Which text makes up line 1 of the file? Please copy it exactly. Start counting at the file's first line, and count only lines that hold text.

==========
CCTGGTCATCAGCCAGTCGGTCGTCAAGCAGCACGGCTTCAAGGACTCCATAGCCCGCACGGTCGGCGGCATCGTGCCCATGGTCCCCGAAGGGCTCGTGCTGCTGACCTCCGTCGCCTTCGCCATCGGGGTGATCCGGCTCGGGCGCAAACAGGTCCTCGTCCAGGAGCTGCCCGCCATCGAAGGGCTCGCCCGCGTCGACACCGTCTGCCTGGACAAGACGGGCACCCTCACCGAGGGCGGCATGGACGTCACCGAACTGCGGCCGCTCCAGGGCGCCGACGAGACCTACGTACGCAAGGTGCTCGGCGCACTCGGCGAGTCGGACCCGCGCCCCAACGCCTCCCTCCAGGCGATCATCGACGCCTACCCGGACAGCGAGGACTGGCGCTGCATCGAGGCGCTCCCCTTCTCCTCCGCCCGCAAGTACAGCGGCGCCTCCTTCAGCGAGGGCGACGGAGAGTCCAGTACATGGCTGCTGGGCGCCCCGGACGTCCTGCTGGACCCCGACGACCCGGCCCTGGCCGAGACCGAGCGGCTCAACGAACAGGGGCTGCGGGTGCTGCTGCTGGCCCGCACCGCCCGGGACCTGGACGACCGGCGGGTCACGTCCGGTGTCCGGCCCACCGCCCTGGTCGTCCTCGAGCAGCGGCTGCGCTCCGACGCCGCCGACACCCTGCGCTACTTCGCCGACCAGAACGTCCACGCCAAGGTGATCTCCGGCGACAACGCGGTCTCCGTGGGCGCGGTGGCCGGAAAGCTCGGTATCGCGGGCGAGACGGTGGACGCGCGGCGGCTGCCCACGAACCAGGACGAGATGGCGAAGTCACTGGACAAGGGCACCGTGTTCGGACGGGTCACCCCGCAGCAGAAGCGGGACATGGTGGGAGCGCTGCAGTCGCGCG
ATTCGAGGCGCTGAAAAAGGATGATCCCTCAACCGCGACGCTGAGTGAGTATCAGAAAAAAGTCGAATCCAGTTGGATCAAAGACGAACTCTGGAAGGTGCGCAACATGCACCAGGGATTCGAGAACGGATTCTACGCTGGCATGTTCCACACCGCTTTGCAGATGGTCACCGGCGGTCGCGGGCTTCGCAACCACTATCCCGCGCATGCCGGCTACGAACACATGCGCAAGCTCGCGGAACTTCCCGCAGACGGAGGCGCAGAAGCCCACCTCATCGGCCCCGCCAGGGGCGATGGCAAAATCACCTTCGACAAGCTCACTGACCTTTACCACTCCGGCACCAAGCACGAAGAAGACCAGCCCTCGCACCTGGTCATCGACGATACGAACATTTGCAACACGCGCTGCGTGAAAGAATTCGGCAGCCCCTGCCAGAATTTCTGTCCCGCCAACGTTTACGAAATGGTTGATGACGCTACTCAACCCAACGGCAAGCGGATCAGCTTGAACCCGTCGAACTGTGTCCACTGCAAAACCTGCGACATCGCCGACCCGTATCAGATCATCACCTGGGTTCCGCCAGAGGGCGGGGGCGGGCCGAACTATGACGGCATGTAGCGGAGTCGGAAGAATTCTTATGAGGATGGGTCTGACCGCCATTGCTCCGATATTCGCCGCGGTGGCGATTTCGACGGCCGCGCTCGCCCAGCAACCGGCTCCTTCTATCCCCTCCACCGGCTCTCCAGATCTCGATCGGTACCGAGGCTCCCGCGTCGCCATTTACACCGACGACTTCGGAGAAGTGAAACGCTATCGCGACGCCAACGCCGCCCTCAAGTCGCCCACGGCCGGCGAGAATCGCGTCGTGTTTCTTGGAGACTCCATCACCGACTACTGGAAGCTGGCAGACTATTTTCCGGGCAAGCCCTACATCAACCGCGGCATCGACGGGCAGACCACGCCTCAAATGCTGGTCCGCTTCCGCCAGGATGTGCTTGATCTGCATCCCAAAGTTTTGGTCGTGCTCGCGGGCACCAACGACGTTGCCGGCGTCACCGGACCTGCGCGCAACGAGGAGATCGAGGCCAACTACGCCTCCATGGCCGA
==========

CCTGGTCATCAGCCAGTCGGTCGTCAAGCAGCACGGCTTCAAGGACTCCATAGCCCGCACGGTCGGCGGCATCGTGCCCATGGTCCCCGAAGGGCTCGTGCTGCTGACCTCCGTCGCCTTCGCCATCGGGGTGATCCGGCTCGGGCGCAAACAGGTCCTCGTCCAGGAGCTGCCCGCCATCGAAGGGCTCGCCCGCGTCGACACCGTCTGCCTGGACAAGACGGGCACCCTCACCGAGGGCGGCATGGACGTCACCGAACTGCGGCCGCTCCAGGGCGCCGACGAGACCTACGTACGCAAGGTGCTCGGCGCACTCGGCGAGTCGGACCCGCGCCCCAACGCCTCCCTCCAGGCGATCATCGACGCCTACCCGGACAGCGAGGACTGGCGCTGCATCGAGGCGCTCCCCTTCTCCTCCGCCCGCAAGTACAGCGGCGCCTCCTTCAGCGAGGGCGACGGAGAGTCCAGTACATGGCTGCTGGGCGCCCCGGACGTCCTGCTGGACCCCGACGACCCGGCCCTGGCCGAGACCGAGCGGCTCAACGAACAGGGGCTGCGGGTGCTGCTGCTGGCCCGCACCGCCCGGGACCTGGACGACCGGCGGGTCACGTCCGGTGTCCGGCCCACCGCCCTGGTCGTCCTCGAGCAGCGGCTGCGCTCCGACGCCGCCGACACCCTGCGCTACTTCGCCGACCAGAACGTCCACGCCAAGGTGATCTCCGGCGACAACGCGGTCTCCGTGGGCGCGGTGGCCGGAAAGCTCGGTATCGCGGGCGAGACGGTGGACGCGCGGCGGCTGCCCACGAACCAGGACGAGATGGCGAAGTCACTGGACAAGGGCACCGTGTTCGGACGGGTCACCCCGCAGCAGAAGCGGGACATGGTGGGAGCGCTGCAGTCGCGCG